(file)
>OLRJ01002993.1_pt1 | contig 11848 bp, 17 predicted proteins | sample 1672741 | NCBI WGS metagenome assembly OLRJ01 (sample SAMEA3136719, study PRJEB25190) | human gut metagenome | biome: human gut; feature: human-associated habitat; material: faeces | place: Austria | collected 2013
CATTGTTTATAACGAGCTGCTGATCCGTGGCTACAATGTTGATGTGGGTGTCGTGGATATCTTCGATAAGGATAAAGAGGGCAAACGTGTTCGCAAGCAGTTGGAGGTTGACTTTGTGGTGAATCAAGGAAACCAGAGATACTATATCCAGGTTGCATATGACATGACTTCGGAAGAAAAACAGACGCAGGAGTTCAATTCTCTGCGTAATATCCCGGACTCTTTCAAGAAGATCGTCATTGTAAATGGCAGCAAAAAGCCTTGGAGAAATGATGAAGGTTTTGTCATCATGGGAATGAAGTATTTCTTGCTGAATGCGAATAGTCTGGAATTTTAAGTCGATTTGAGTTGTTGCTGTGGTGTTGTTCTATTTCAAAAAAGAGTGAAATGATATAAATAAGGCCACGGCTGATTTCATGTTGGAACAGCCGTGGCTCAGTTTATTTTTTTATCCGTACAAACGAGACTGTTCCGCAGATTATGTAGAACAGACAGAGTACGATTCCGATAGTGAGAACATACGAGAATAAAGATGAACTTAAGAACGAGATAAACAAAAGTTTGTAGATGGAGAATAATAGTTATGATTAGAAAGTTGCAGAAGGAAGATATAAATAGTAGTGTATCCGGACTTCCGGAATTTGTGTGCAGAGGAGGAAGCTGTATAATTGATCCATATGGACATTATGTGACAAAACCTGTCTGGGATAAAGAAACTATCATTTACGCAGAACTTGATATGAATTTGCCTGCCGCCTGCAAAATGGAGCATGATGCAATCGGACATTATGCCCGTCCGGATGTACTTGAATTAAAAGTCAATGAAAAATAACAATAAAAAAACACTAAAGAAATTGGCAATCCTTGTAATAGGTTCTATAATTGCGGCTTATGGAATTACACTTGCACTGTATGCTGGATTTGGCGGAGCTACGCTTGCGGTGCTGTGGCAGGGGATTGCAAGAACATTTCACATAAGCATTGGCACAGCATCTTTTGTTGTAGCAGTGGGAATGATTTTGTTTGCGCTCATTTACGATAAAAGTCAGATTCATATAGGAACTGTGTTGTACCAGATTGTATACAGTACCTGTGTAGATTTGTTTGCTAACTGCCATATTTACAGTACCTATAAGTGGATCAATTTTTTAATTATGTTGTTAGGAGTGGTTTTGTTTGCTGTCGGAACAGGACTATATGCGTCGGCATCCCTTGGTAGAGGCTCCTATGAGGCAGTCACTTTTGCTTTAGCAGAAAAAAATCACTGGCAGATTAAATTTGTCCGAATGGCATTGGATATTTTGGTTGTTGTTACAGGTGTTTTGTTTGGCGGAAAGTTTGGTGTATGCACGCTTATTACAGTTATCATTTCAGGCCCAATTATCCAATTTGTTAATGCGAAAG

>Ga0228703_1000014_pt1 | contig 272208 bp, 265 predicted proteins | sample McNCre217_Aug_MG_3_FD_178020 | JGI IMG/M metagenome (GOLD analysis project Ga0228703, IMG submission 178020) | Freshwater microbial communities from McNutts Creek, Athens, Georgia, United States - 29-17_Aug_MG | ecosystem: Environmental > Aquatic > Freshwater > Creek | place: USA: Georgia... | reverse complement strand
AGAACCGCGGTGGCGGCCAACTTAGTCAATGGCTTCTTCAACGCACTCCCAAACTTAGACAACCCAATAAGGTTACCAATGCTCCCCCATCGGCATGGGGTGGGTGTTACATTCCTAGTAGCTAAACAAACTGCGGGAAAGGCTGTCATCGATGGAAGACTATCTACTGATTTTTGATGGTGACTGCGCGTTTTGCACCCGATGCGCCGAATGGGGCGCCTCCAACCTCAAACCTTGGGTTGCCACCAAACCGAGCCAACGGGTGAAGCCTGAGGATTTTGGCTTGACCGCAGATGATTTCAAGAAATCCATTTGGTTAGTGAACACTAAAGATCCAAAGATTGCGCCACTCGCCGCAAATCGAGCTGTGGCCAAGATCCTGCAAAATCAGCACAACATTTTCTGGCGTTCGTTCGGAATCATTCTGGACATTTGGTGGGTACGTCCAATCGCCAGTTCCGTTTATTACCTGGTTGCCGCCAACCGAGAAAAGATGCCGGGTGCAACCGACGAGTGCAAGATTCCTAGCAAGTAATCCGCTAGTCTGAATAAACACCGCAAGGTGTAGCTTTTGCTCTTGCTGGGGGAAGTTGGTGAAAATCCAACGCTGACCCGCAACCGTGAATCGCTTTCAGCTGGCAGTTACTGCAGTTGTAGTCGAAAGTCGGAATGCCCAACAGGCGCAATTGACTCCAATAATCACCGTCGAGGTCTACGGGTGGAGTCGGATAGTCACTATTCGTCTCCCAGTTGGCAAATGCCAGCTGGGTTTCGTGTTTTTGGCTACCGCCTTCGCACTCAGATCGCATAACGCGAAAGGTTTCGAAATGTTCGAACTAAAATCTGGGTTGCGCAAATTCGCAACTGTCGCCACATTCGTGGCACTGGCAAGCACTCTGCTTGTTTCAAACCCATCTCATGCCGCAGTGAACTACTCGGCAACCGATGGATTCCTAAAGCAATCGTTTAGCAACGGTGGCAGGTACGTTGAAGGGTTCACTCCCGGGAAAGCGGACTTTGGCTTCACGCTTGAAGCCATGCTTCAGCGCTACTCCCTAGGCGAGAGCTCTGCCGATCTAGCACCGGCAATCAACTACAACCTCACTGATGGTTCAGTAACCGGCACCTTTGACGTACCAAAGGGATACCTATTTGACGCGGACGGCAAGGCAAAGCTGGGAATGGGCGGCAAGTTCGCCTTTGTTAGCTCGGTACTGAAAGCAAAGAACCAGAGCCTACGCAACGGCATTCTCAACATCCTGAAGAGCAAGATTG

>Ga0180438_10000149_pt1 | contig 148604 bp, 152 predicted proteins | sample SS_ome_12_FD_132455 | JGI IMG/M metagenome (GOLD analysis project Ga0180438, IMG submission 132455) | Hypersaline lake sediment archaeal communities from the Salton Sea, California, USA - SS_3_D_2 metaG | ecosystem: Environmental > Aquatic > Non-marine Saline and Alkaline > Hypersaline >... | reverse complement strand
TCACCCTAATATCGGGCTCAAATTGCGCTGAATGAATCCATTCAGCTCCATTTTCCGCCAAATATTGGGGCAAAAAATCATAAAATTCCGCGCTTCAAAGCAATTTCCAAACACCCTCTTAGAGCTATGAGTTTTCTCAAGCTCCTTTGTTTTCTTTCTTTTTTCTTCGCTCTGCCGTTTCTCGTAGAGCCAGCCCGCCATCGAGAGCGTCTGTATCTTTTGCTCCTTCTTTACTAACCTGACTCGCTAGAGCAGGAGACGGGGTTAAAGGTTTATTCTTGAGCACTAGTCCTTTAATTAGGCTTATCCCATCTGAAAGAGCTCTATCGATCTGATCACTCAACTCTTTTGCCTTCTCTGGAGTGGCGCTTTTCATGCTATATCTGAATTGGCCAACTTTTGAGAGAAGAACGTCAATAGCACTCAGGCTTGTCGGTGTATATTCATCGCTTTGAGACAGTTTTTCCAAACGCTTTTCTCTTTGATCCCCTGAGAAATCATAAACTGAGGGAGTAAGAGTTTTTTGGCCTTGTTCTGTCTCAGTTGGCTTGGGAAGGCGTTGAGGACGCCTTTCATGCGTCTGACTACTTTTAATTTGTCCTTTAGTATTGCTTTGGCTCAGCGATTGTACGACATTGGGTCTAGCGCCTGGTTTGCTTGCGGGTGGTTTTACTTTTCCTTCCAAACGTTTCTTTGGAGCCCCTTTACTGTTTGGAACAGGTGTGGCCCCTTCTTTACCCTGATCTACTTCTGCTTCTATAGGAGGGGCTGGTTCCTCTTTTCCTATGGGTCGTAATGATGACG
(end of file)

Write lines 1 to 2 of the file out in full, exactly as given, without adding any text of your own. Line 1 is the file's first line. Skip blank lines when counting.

>OLRJ01002993.1_pt1 | contig 11848 bp, 17 predicted proteins | sample 1672741 | NCBI WGS metagenome assembly OLRJ01 (sample SAMEA3136719, study PRJEB25190) | human gut metagenome | biome: human gut; feature: human-associated habitat; material: faeces | place: Austria | collected 2013
CATTGTTTATAACGAGCTGCTGATCCGTGGCTACAATGTTGATGTGGGTGTCGTGGATATCTTCGATAAGGATAAAGAGGGCAAACGTGTTCGCAAGCAGTTGGAGGTTGACTTTGTGGTGAATCAAGGAAACCAGAGATACTATATCCAGGTTGCATATGACATGACTTCGGAAGAAAAACAGACGCAGGAGTTCAATTCTCTGCGTAATATCCCGGACTCTTTCAAGAAGATCGTCATTGTAAATGGCAGCAAAAAGCCTTGGAGAAATGATGAAGGTTTTGTCATCATGGGAATGAAGTATTTCTTGCTGAATGCGAATAGTCTGGAATTTTAAGTCGATTTGAGTTGTTGCTGTGGTGTTGTTCTATTTCAAAAAAGAGTGAAATGATATAAATAAGGCCACGGCTGATTTCATGTTGGAACAGCCGTGGCTCAGTTTATTTTTTTATCCGTACAAACGAGACTGTTCCGCAGATTATGTAGAACAGACAGAGTACGATTCCGATAGTGAGAACATACGAGAATAAAGATGAACTTAAGAACGAGATAAACAAAAGTTTGTAGATGGAGAATAATAGTTATGATTAGAAAGTTGCAGAAGGAAGATATAAATAGTAGTGTATCCGGACTTCCGGAATTTGTGTGCAGAGGAGGAAGCTGTATAATTGATCCATATGGACATTATGTGACAAAACCTGTCTGGGATAAAGAAACTATCATTTACGCAGAACTTGATATGAATTTGCCTGCCGCCTGCAAAATGGAGCATGATGCAATCGGACATTATGCCCGTCCGGATGTACTTGAATTAAAAGTCAATGAAAAATAACAATAAAAAAACACTAAAGAAATTGGCAATCCTTGTAATAGGTTCTATAATTGCGGCTTATGGAATTACACTTGCACTGTATGCTGGATTTGGCGGAGCTACGCTTGCGGTGCTGTGGCAGGGGATTGCAAGAACATTTCACATAAGCATTGGCACAGCATCTTTTGTTGTAGCAGTGGGAATGATTTTGTTTGCGCTCATTTACGATAAAAGTCAGATTCATATAGGAACTGTGTTGTACCAGATTGTATACAGTACCTGTGTAGATTTGTTTGCTAACTGCCATATTTACAGTACCTATAAGTGGATCAATTTTTTAATTATGTTGTTAGGAGTGGTTTTGTTTGCTGTCGGAACAGGACTATATGCGTCGGCATCCCTTGGTAGAGGCTCCTATGAGGCAGTCACTTTTGCTTTAGCAGAAAAAAATCACTGGCAGATTAAATTTGTCCGAATGGCATTGGATATTTTGGTTGTTGTTACAGGTGTTTTGTTTGGCGGAAAGTTTGGTGTATGCACGCTTATTACAGTTATCATTTCAGGCCCAATTATCCAATTTGTTAATGCGAAAG